Estonia’s prime minister has resigned amid a sprawling corruption scandal that ensnared his party and a populist ally, bringing to an end a controversial coalition in the Baltic state on Nato’s frontline with Russia.

Juri Ratas stepped down early on Wednesday after his Centre party and its secretary-general were named as suspects in a criminal investigation over a property development in Tallinn which received a state loan meant for companies hit by the pandemic. Another suspect is an adviser to the minister of finance Martin Helme, who is also head of the far-right Ekre party.

The resignation brings to an end perhaps the most controversial coalition since Estonia regained independence from the Soviet Union in 1991.

The inclusion of the populist Ekre in government threatened the Baltic country’s liberal image after its leaders insulted everybody from gays and immigrants to Finland’s prime minister, US president-elect Joe Biden and Lithuania’s new government.

The three-party coalition has been embroiled in a constitutional stand-off with Estonia’s president Kersti Kaljulaid ever since it took power in April 2019. Ms Kaljulaid, who told the Financial Times last month that Estonia was undergoing “a conflict of values”, wore a sweatshirt in 2019 saying “speech is free” as ministers were sworn in, with Mr Helme causing controversy by appearing to use a white supremacist symbol as he took his oath.

Mr Ratas said both the state prosecutor and Estonia’s internal security service had assured him there was nothing linking him to the corruption scandal. But he said the allegations “cast a serious shadow on all the parties involved” and that his resignation would help “achieve clarity”.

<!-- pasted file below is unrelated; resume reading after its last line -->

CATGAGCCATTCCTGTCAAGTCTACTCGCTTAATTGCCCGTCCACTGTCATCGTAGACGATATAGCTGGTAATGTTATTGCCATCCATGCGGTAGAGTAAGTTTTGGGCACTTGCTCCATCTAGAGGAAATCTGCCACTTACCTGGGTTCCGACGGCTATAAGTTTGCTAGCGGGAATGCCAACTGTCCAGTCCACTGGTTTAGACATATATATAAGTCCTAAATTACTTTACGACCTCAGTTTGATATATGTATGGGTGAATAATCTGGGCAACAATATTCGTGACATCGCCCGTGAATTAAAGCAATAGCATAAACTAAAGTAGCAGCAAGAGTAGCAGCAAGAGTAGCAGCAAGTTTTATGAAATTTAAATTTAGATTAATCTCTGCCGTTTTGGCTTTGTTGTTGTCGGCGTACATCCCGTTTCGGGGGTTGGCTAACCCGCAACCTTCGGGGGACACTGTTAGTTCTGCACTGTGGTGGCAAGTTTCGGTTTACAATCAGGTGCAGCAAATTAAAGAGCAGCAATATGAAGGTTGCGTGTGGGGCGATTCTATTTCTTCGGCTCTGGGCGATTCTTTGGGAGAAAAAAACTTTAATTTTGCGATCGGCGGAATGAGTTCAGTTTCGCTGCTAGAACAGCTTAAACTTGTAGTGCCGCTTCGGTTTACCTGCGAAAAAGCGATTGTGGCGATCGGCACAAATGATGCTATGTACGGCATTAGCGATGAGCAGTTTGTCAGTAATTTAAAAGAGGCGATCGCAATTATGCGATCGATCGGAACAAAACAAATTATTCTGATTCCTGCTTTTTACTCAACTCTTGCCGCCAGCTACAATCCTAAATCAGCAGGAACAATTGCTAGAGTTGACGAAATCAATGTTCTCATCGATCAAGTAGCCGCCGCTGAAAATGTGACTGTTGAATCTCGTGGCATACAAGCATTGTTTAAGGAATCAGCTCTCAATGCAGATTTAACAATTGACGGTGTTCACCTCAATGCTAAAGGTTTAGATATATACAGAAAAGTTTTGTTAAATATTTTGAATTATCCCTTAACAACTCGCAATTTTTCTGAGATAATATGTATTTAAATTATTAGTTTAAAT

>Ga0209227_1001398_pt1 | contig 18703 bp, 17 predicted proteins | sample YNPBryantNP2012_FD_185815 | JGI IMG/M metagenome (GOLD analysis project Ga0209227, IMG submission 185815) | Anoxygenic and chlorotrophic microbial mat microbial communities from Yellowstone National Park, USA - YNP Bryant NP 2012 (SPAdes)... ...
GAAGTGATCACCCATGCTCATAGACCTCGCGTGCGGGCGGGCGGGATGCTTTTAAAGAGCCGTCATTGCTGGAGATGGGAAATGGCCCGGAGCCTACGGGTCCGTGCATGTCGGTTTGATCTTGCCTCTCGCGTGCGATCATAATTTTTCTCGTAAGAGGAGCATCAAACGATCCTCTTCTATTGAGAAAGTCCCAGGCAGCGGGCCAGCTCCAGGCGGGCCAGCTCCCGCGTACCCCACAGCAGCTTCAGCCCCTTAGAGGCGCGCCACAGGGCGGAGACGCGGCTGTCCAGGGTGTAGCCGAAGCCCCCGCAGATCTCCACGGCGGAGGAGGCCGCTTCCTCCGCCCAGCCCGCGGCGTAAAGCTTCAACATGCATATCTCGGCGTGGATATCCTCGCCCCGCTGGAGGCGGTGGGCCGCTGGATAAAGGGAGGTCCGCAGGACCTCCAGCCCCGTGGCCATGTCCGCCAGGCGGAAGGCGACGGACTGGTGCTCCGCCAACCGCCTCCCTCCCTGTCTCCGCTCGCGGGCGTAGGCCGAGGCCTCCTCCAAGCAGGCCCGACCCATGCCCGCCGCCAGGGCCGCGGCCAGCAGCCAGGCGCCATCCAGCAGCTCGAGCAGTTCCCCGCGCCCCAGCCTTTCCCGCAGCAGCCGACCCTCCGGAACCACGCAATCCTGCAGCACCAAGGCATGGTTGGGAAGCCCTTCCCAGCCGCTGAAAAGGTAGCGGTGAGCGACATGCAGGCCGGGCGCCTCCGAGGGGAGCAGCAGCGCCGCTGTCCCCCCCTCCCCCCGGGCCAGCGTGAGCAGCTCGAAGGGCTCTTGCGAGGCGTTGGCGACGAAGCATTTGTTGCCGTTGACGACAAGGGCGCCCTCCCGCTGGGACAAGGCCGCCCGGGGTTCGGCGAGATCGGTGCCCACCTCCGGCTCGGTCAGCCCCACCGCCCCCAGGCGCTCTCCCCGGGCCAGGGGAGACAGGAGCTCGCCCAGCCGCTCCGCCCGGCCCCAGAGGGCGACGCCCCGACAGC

Ms Kaljulaid on Wednesday invited Kaja Kallas, head of the centre-right Reform party, which has the most seats in Estonia’s parliament, to try to form a new coalition. Reform had been expected to head a government in 2019 before Mr Ratas surprisingly formed a deal with Ekre and the conservative party Isamaa. Politicians from the three parties currently in power all said it was a possibility that their coalition could continue but with another prime minister.

The scandal involves the Porto Franco real estate development in the capital’s harbour area, which includes offices, shops and a hotel, and also signed a loan agreement with the European Bank for Reconstruction and Development. The EBRD said the loan was never disbursed and expired last year.

Prosecutors are looking into a €39m loan given by Estonia’s state credit agency last year under a scheme designed to help businesses hit by Covid-19. Prosecutors suspect the Centre party of influence peddling as well as its secretary-general Mihhail Korb, who has also resigned.

Prosecutors alleged late on Tuesday that the party agreed with the businessman behind Porto Franco that it would back the loan for the development in return for a donation of up to €1m.

Ms Kaljulaid said on Wednesday that the rules around party financing needed to be urgently reviewed.

Mr Helme, the finance minister, suspended his adviser Kersti Kracht, who is also a suspect in the investigation, and said he had “zero tolerance for corruption” while the party had received no money.

None of the suspects has commented yet on the allegations.